With camps in full swing and spring games just getting started, I thought I'd do something a little different today. It's still a bit early in camp for performances to really mean much (though the reports of Joe Nathan making it through his first outing back are encouraging), and we haven't seen the kind of devastating relief injury so far that would cause an impact like the loss of Adam Wainwright had on the starters. But we are getting far enough into spring that the fantasy world is starting to see more and more drafts happen by the day, and those results can be telling in the sense of who's being over- and undervalued as you prepare for your own draft. I've compared the ADP listings at ESPN, Yahoo, & Mock Draft Central, and there are a few players who don't seem to be slotted where they should be. Finding value where it’s least expected is our goal around here, and searching for draft value is what we’re looking at today.
I've been beating the drum for some time that if he's healthy (a Sandoval-sized if, I know), Koji Uehara is by far the superior option over the eminently mediocre Kevin Gregg. Have we forgotten already that from July 1 on, Uehara struck out 49 while walking just three? That's how you end up allowing just a .235 OBP, and as his BABIP was just under .300 it doesn't feel particularly fluky, either. While the position in theory is still up for grabs, we've already heard that Uehara entered camp with the lead, and most of that impressive performance came right in front of Buck Showalter last year. The signing of Gregg is defensible in the sense that Uehara's medical history makes him hard to count on, but if Uehara stays healthy he's going to outperform Gregg – and it won't be particularly close.
Yet Gregg put up 37 ultra-shiny saves despite mediocre peripherals last year, and signed the large contract this winter, and that's what the draft masses are seeing. In ESPN, he's the 28th-highest reliever being picked, ahead of Joel Hanrahan, Brandon League, and Fernando Rodney, all of whom are expected to start the season as closers. He's ahead of Chris Sale and Hong-Chih Kuo, who each may see some closer time this year and provide value even without saves.
Meanwhile, Uehara is going undrafted in most ESPN and Yahoo leagues, because he’s not a big name and he put up “only” 13 saves in 2010. He’s certainly not someone you should reach for, but he’s worth more respect than he’s seeing.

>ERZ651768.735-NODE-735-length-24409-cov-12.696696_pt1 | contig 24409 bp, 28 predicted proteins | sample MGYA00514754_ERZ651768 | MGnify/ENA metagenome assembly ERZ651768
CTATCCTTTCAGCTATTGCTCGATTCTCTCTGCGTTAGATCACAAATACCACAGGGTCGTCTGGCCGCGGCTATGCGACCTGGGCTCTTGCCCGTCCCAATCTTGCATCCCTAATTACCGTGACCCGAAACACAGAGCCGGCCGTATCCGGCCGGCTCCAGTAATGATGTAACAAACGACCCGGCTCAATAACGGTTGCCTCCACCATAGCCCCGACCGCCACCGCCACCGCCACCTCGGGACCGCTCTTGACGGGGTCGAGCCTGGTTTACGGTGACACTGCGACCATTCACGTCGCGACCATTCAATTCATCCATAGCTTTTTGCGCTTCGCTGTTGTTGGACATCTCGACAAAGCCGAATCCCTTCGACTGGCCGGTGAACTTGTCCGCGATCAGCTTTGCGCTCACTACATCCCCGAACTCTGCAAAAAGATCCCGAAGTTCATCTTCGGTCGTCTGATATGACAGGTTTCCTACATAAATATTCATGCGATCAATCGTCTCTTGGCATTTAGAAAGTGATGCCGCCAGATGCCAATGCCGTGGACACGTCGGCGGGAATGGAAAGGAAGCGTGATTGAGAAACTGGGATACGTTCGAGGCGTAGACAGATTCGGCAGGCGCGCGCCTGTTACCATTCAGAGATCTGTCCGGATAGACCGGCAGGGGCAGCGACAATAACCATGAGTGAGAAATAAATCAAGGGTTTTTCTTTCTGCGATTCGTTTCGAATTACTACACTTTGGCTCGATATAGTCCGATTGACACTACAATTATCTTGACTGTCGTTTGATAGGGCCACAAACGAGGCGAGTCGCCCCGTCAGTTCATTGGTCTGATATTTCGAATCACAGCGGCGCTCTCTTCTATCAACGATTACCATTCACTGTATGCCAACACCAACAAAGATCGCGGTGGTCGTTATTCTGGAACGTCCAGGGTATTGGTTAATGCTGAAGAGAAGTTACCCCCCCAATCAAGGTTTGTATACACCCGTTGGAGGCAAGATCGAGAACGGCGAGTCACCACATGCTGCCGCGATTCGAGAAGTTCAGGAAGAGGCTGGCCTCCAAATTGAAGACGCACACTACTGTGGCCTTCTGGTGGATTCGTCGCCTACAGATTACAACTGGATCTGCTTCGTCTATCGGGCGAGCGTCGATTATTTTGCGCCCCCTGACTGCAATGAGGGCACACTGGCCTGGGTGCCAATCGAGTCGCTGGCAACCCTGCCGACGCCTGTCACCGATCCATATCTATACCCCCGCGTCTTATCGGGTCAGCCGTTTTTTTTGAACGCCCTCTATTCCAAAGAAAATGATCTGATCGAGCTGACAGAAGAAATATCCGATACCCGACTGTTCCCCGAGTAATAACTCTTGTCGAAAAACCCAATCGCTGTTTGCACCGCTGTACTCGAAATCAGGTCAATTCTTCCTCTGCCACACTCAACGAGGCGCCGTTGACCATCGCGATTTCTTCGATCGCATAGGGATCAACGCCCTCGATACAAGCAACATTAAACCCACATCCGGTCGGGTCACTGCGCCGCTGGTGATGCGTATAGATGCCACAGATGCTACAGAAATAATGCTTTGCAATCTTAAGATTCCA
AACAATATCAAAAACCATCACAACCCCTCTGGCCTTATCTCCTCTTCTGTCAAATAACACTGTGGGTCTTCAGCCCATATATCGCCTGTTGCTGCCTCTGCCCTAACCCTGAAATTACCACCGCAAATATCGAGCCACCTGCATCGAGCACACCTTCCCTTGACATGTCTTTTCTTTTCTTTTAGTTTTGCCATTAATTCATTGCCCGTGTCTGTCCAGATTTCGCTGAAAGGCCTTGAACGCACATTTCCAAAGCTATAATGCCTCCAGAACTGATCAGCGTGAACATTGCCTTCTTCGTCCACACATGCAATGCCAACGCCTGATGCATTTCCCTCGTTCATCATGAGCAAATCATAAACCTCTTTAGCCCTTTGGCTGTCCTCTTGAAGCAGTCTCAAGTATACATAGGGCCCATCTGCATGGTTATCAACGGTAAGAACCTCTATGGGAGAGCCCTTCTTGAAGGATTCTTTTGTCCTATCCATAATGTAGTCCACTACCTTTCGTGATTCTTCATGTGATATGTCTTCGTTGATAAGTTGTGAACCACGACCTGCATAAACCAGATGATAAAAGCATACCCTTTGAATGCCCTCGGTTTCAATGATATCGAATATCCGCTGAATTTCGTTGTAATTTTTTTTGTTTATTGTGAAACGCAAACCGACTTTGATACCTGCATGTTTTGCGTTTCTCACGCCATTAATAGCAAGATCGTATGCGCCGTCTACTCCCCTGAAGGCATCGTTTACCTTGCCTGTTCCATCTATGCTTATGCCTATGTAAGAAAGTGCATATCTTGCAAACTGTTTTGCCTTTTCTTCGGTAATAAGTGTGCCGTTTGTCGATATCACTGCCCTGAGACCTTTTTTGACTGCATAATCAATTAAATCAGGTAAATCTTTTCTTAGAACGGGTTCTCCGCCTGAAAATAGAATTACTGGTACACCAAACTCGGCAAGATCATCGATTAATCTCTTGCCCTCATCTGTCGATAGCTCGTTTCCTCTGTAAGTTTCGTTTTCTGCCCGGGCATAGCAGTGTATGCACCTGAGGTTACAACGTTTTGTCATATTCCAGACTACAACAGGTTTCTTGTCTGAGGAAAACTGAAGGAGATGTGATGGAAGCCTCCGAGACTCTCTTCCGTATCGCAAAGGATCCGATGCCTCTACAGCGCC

What was the big David Aardsma news out of Mariners camp in Arizona a few days ago? Not that he was ready to pitch in a game. Not that he was ready to throw a bullpen, or even toss lightly off a mound. It was that he started walking – that’s it. As of a few days ago, throwing wasn’t even on Aardsma’s radar as he rehabs from hip surgery. Look for his rehab to extend well into April if not May, and that means that Brandon League is almost certain to start the year as the closer. (Yes, there are rumblings about Chris Ray, but check out his subpar strikeout and walk rates from last year and see how exciting he seems.)
The lost time and uncertain recovery ought to knock Aardsma down most lists, yet despite that, he’s currently going 21st among relievers over at MDP, ahead of Joe Nathan, Craig Kimbrel, and Hanrahan. That seems unreasonably high for a pitcher who’s going to miss the first month, if not more; it’s possible that people are just looking at the 30 saves Aardsma put up last year without considering his current situation. Meanwhile, League lags 20 spots behind at 41st, behind Brian Fuentes and Evan Meek, two pitchers who merit little fantasy consideration. As I’ve said previously, I like League as a good buy-low, sell-high candidate if he gets off to a good start, and the gap in ADP between the two seems a bit much.
We’re actually seeing the opposite situation happen in Florida, where last week I looked at how Leo Nunez was coming off a season where he ended up losing his job to Clay Hensley. Despite hitting the 30-save barrier, which usually catches the eye of fantasy players, Nunez is languishing down at 38th among relievers at MDP. As I’d noted, Nunez was doing just fine through the end of July last year (a 2.64 ERA, a 49/11 K/BB, and a 595 OPS against) before crumbling in August and bouncing back in September. Nunez is by no means elite, nor should you consider him as such; however, he’s increased his K/BB rate in each of the last two seasons, and the Marlins have stated that he will be the closer going into the season. Is that not more valuable than non-closers Meek, Daniel Bard, or Octavio Dotel, who are all going higher in drafts? I’d argue that it definitely is.